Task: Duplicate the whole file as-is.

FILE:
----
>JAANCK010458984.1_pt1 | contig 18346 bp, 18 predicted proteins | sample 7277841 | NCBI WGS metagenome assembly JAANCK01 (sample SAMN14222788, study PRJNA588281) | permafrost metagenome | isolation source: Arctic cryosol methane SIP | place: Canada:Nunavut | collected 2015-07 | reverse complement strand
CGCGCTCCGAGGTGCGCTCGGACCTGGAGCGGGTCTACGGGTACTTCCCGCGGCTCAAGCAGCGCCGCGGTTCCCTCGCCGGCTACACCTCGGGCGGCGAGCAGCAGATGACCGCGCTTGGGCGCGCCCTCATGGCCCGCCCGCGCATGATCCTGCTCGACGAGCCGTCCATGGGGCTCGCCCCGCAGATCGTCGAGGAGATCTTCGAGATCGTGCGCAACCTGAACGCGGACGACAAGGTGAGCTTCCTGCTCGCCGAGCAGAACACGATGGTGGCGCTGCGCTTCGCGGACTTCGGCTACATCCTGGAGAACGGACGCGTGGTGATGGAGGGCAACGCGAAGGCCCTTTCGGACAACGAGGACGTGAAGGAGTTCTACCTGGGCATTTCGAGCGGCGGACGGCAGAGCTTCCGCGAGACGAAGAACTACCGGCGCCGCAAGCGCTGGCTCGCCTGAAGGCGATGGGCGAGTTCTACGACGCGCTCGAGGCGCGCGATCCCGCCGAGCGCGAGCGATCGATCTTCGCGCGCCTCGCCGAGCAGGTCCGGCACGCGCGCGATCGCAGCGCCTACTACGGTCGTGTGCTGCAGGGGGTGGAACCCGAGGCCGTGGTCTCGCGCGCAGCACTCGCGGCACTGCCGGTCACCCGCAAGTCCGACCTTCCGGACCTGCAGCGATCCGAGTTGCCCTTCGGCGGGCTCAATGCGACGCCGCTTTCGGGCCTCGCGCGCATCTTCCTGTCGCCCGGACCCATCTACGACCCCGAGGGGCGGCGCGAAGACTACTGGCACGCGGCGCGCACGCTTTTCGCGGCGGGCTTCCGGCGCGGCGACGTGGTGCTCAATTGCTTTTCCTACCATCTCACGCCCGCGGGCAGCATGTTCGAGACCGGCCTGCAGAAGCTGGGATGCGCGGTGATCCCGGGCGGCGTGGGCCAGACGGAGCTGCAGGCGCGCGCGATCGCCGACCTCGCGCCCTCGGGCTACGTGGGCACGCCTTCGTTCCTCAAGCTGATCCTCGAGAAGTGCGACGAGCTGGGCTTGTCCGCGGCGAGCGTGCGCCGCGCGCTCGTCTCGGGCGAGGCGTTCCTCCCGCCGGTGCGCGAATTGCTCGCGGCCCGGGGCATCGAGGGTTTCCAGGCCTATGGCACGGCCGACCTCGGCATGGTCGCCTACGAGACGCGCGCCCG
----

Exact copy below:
>JAANCK010458984.1_pt1 | contig 18346 bp, 18 predicted proteins | sample 7277841 | NCBI WGS metagenome assembly JAANCK01 (sample SAMN14222788, study PRJNA588281) | permafrost metagenome | isolation source: Arctic cryosol methane SIP | place: Canada:Nunavut | collected 2015-07 | reverse complement strand
CGCGCTCCGAGGTGCGCTCGGACCTGGAGCGGGTCTACGGGTACTTCCCGCGGCTCAAGCAGCGCCGCGGTTCCCTCGCCGGCTACACCTCGGGCGGCGAGCAGCAGATGACCGCGCTTGGGCGCGCCCTCATGGCCCGCCCGCGCATGATCCTGCTCGACGAGCCGTCCATGGGGCTCGCCCCGCAGATCGTCGAGGAGATCTTCGAGATCGTGCGCAACCTGAACGCGGACGACAAGGTGAGCTTCCTGCTCGCCGAGCAGAACACGATGGTGGCGCTGCGCTTCGCGGACTTCGGCTACATCCTGGAGAACGGACGCGTGGTGATGGAGGGCAACGCGAAGGCCCTTTCGGACAACGAGGACGTGAAGGAGTTCTACCTGGGCATTTCGAGCGGCGGACGGCAGAGCTTCCGCGAGACGAAGAACTACCGGCGCCGCAAGCGCTGGCTCGCCTGAAGGCGATGGGCGAGTTCTACGACGCGCTCGAGGCGCGCGATCCCGCCGAGCGCGAGCGATCGATCTTCGCGCGCCTCGCCGAGCAGGTCCGGCACGCGCGCGATCGCAGCGCCTACTACGGTCGTGTGCTGCAGGGGGTGGAACCCGAGGCCGTGGTCTCGCGCGCAGCACTCGCGGCACTGCCGGTCACCCGCAAGTCCGACCTTCCGGACCTGCAGCGATCCGAGTTGCCCTTCGGCGGGCTCAATGCGACGCCGCTTTCGGGCCTCGCGCGCATCTTCCTGTCGCCCGGACCCATCTACGACCCCGAGGGGCGGCGCGAAGACTACTGGCACGCGGCGCGCACGCTTTTCGCGGCGGGCTTCCGGCGCGGCGACGTGGTGCTCAATTGCTTTTCCTACCATCTCACGCCCGCGGGCAGCATGTTCGAGACCGGCCTGCAGAAGCTGGGATGCGCGGTGATCCCGGGCGGCGTGGGCCAGACGGAGCTGCAGGCGCGCGCGATCGCCGACCTCGCGCCCTCGGGCTACGTGGGCACGCCTTCGTTCCTCAAGCTGATCCTCGAGAAGTGCGACGAGCTGGGCTTGTCCGCGGCGAGCGTGCGCCGCGCGCTCGTCTCGGGCGAGGCGTTCCTCCCGCCGGTGCGCGAATTGCTCGCGGCCCGGGGCATCGAGGGTTTCCAGGCCTATGGCACGGCCGACCTCGGCATGGTCGCCTACGAGACGCGCGCCCG